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Mental health to become part of high school Virginia curriculum
News Virginian - 7/9/2018
WAYNESBORO - Virginia is now one of only two states that will require mental health education in public schools, after the Virginia General Assembly passed legislation this year.
The legislation, sponsored on the Senate side by Sen. Creigh Deeds, calls for the Virginia Board of Education to build mental health education into the 9th and 10th grade health and physical education curriculum for Virginia public school students. Deeds hopes the integration of the mental health education can happen in time for the start of school this fall.
Deeds, D-Bath, lost his son, Gus, in 2013 to suicide after a battle with mental illness. The senator told NPR that high school students need to recognize the warning signs of mental illness for themselves and for their peers. The senator said 10th grade is exactly the right time to give a person the tools to understand the illnesses.
Educators and health care professionals agree that creating an awareness of mental health is important.
Ryan Barber, director of student services for the Waynesboro Schools, said that school division "has long recognized the impact of mental health and well-being on our staff and students and welcomes the additional opportunity to educate our 9th and 10th graders about this important topic."
Barber said the mental health education "mandated by the state complements our health and PE curriculum and presentations included in our family life curriculum." He said the emphasis on mental health also complements professional development completed during the 2017-18 school year. Barber said 60 Waynesboro administrators, teachers, instructional assistants and school counselors in all city schools were trained and certified as youth mental health first aiders.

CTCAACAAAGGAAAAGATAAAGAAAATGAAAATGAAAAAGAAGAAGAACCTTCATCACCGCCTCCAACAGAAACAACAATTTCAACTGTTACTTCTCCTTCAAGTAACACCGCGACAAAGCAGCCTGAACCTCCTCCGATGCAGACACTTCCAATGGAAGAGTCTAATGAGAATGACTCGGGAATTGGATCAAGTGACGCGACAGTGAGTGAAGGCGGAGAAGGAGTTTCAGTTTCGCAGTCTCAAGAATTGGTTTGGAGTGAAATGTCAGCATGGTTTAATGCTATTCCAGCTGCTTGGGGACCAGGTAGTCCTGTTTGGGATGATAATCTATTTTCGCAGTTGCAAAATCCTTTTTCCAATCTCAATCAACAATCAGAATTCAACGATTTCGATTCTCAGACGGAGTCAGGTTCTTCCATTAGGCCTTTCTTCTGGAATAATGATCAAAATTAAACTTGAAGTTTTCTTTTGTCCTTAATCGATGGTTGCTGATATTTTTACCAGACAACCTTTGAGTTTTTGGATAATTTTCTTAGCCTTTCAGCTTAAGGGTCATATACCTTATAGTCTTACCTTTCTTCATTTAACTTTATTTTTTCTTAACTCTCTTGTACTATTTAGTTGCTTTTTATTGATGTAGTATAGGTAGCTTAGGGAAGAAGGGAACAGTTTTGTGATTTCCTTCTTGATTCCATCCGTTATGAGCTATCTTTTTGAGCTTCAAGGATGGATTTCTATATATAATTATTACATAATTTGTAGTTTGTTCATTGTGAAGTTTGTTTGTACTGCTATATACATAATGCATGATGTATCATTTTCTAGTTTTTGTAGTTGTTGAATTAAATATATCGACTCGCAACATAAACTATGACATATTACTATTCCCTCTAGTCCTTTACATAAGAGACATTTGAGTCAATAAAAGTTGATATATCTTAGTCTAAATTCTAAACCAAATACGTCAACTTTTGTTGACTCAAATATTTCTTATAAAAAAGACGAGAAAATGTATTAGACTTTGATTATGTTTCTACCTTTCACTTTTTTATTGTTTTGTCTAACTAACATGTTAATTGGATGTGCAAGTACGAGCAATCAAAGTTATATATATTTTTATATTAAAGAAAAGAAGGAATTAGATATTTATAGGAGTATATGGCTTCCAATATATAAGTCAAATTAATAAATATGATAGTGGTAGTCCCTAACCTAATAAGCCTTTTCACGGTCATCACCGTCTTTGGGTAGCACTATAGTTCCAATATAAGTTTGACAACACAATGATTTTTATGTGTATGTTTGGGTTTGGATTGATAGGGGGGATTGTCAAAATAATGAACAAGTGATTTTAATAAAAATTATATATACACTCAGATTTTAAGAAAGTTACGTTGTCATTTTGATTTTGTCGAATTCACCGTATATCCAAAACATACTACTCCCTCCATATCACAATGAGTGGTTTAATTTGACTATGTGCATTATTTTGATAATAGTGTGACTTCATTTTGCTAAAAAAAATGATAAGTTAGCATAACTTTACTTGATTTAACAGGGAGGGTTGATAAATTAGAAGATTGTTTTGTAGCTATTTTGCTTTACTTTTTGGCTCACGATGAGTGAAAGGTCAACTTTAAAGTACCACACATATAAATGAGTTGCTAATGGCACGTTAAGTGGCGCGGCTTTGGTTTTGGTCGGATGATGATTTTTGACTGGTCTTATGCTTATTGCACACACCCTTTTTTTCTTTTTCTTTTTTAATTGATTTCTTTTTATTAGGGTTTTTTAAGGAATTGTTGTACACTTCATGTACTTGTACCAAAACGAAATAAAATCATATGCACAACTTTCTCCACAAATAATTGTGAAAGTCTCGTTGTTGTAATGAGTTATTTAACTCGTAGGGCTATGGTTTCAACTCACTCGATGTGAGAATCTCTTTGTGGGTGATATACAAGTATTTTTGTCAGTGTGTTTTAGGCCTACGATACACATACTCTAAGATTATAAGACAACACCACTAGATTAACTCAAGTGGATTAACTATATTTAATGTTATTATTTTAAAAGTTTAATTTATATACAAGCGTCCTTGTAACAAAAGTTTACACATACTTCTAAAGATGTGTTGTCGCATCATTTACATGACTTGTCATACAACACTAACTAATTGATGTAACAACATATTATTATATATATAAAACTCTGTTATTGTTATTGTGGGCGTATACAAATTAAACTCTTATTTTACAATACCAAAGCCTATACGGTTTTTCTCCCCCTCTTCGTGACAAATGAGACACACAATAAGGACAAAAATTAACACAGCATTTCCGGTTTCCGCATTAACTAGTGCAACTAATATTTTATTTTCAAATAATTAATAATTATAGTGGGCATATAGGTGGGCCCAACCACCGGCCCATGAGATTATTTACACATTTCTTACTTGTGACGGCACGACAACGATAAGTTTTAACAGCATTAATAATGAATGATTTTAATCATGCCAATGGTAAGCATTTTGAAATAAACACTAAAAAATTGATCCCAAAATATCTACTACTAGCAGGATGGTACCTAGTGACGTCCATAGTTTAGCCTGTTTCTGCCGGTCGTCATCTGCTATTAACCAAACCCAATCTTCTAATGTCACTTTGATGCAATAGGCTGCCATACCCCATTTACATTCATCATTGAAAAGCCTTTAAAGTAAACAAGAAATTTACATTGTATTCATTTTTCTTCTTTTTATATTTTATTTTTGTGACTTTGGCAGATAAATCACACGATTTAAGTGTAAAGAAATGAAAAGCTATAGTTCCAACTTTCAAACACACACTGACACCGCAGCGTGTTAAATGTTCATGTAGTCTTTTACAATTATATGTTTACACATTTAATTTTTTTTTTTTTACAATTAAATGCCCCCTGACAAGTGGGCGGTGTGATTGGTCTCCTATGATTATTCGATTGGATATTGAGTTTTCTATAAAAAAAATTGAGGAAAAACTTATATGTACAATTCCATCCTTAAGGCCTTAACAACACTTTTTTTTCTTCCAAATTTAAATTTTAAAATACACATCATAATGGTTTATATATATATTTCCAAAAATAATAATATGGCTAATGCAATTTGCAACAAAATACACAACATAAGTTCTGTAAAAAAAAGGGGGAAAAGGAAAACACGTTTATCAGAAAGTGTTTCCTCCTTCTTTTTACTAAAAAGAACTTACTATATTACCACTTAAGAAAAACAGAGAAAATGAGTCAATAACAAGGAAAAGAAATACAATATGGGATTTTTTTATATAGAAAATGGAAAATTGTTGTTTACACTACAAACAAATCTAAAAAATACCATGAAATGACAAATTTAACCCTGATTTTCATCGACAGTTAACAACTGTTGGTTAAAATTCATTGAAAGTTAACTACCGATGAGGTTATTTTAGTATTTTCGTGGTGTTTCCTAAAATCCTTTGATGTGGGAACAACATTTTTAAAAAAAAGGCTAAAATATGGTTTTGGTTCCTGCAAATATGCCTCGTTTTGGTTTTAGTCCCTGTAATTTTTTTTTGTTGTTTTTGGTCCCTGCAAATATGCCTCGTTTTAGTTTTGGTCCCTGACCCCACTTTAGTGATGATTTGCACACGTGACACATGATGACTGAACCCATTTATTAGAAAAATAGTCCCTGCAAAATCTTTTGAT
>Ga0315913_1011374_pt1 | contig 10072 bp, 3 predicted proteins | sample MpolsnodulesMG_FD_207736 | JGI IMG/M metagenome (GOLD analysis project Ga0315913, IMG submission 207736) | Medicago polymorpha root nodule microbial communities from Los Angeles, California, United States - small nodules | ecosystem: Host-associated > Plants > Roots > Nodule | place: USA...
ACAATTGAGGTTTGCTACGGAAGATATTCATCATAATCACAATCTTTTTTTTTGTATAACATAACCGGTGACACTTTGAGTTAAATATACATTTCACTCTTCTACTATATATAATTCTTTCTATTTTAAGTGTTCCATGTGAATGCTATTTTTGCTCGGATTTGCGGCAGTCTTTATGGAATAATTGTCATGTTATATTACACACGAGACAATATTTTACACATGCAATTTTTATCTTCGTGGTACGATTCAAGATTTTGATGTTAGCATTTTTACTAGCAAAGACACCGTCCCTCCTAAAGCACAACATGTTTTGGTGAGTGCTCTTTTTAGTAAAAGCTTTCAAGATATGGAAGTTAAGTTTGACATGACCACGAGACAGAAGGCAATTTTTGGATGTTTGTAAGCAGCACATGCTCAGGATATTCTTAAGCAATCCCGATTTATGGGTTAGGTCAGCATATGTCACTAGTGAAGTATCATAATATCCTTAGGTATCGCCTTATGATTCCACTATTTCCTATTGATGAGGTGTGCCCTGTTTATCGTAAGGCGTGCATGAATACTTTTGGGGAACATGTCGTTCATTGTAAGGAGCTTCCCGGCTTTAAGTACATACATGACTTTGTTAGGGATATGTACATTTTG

Barber said "the new law only furthers the conversation in Waynesboro Public Schools and is a welcome addition to our curriculum."
Eric Bond, the superintendent of the Augusta County Public Schools, applauds the new legislation.
"I think it is very important to educate our students regarding mental health," he said. Bond said the new curriculum for mental health "will certainly enhance and supplement some of the programs that we have already implemented such as anti-bullying campaigns."
Bond said the ability of students to identify the warning signs "and ask for assistance is essential." The superintendent said "it is imperative for us as a school community, all stakeholders, to understand needs of students with social and emotional needs and be able to provide the necessary services/education they need."
Dr. Colin Greene, the health director of the Lord Fairfax Health District in the northern Shenandoah Valley, said a peer recognizing the signs of mental illness can lead "to getting help" for the affected peer.
Greene said depression symptoms can be characterized by detachment from normal activities, a lowered appetite and inability to sleep. He said peers should also listen if someone talks about dying.
Previously, area school districts have gotten some measurement about students contemplating risky behaviors, including suicide, through risk-behavior surveys given to students.
The surveys were developed by the Atlanta-based Centers for Disease Control. The CDC reports that suicide rates in the United States over the past two decades have risen 30 percent.